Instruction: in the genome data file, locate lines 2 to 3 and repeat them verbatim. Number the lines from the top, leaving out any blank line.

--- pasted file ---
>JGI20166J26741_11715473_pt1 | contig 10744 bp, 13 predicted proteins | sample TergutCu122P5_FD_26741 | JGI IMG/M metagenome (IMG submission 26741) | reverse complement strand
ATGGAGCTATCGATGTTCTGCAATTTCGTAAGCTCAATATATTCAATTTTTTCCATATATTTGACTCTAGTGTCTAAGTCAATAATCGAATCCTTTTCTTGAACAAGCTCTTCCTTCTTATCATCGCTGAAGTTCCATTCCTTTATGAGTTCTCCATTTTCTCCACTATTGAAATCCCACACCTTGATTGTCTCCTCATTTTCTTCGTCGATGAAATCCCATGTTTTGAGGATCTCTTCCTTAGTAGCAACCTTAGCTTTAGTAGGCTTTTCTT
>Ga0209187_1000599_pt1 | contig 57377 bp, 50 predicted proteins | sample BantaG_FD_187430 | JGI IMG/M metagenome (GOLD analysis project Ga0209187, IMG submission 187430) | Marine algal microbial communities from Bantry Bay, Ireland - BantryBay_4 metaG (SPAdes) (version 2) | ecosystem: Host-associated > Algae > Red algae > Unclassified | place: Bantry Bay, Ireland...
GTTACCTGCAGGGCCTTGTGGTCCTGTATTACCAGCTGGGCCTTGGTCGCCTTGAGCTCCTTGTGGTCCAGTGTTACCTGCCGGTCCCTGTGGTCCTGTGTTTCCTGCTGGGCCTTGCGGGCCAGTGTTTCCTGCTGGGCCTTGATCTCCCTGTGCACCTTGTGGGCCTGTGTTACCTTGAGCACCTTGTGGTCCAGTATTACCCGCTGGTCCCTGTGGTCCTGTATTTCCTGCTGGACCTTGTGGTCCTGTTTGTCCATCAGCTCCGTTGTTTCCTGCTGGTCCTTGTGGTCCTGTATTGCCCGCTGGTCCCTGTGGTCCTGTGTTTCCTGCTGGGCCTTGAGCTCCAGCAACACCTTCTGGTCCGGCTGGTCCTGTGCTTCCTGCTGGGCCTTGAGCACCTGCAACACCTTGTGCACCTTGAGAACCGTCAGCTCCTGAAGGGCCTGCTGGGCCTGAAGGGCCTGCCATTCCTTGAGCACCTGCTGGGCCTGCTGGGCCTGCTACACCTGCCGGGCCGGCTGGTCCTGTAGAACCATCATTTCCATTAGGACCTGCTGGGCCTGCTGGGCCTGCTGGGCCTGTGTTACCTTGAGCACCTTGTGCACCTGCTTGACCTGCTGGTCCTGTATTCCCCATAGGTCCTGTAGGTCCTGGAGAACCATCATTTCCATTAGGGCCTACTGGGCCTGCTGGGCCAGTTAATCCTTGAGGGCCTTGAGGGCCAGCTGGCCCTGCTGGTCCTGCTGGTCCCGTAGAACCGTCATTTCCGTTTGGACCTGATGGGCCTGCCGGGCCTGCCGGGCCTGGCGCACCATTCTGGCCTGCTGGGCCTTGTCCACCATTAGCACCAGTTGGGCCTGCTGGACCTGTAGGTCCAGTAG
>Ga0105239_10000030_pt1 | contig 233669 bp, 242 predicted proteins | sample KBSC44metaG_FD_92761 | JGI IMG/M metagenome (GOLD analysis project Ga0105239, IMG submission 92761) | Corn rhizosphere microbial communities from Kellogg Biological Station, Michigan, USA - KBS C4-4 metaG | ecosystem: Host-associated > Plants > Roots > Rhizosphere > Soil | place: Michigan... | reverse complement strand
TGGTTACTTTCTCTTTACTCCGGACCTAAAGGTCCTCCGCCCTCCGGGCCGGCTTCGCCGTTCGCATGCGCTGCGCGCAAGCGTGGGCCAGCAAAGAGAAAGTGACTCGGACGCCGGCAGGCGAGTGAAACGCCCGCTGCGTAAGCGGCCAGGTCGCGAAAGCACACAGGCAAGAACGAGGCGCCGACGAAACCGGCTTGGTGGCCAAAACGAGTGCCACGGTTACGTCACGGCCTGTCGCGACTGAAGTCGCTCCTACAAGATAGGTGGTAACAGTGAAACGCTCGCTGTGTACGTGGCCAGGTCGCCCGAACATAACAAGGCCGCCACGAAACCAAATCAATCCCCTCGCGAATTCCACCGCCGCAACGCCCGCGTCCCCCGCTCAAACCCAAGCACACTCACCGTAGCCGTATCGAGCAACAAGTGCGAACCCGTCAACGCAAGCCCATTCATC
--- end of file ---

ATGGAGCTATCGATGTTCTGCAATTTCGTAAGCTCAATATATTCAATTTTTTCCATATATTTGACTCTAGTGTCTAAGTCAATAATCGAATCCTTTTCTTGAACAAGCTCTTCCTTCTTATCATCGCTGAAGTTCCATTCCTTTATGAGTTCTCCATTTTCTCCACTATTGAAATCCCACACCTTGATTGTCTCCTCATTTTCTTCGTCGATGAAATCCCATGTTTTGAGGATCTCTTCCTTAGTAGCAACCTTAGCTTTAGTAGGCTTTTCTT
>Ga0209187_1000599_pt1 | contig 57377 bp, 50 predicted proteins | sample BantaG_FD_187430 | JGI IMG/M metagenome (GOLD analysis project Ga0209187, IMG submission 187430) | Marine algal microbial communities from Bantry Bay, Ireland - BantryBay_4 metaG (SPAdes) (version 2) | ecosystem: Host-associated > Algae > Red algae > Unclassified | place: Bantry Bay, Ireland...